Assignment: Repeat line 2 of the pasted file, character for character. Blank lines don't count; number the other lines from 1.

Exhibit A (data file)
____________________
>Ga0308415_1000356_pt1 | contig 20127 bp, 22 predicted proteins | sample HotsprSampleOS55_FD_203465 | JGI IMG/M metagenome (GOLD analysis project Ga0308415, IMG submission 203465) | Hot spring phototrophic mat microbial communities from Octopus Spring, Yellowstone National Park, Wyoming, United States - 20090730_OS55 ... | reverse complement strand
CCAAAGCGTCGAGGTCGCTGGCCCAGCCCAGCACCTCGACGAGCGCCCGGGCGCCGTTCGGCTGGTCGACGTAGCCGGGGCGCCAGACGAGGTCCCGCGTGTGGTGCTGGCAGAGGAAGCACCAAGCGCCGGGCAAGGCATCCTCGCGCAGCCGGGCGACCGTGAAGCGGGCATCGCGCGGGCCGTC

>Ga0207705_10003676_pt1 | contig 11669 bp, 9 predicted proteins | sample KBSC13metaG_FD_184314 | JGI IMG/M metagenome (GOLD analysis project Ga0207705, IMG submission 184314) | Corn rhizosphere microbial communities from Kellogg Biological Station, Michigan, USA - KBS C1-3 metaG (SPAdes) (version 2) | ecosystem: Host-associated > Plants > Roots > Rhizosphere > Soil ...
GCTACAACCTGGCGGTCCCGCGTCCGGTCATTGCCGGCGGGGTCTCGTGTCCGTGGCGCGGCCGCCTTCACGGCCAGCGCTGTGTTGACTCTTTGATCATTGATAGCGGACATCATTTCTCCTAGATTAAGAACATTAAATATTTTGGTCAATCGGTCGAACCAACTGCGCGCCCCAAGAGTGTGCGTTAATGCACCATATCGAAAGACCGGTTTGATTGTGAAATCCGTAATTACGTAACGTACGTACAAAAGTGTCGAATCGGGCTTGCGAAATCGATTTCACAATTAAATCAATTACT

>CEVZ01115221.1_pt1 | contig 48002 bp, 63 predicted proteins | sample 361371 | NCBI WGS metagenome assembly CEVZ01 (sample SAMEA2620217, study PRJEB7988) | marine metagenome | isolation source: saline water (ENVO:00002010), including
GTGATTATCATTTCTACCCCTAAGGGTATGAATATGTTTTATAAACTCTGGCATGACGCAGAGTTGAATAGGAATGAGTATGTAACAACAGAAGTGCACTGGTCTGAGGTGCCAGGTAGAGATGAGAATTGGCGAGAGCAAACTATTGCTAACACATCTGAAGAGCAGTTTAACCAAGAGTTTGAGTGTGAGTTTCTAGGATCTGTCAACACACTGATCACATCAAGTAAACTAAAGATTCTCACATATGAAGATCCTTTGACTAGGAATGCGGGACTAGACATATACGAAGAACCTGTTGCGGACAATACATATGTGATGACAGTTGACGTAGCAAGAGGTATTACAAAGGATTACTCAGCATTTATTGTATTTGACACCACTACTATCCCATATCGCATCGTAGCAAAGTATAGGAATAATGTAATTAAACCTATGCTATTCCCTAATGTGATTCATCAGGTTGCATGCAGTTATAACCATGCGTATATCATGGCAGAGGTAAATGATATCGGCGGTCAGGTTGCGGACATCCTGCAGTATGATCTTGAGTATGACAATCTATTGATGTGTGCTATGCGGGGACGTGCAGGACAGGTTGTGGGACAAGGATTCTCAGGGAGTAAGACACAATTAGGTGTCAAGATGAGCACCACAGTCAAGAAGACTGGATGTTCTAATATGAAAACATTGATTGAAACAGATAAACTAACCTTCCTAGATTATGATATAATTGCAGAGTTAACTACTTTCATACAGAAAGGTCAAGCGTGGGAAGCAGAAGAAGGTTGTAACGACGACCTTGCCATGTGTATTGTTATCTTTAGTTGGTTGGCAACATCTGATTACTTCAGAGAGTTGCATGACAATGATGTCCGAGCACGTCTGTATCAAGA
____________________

CCAAAGCGTCGAGGTCGCTGGCCCAGCCCAGCACCTCGACGAGCGCCCGGGCGCCGTTCGGCTGGTCGACGTAGCCGGGGCGCCAGACGAGGTCCCGCGTGTGGTGCTGGCAGAGGAAGCACCAAGCGCCGGGCAAGGCATCCTCGCGCAGCCGGGCGACCGTGAAGCGGGCATCGCGCGGGCCGTC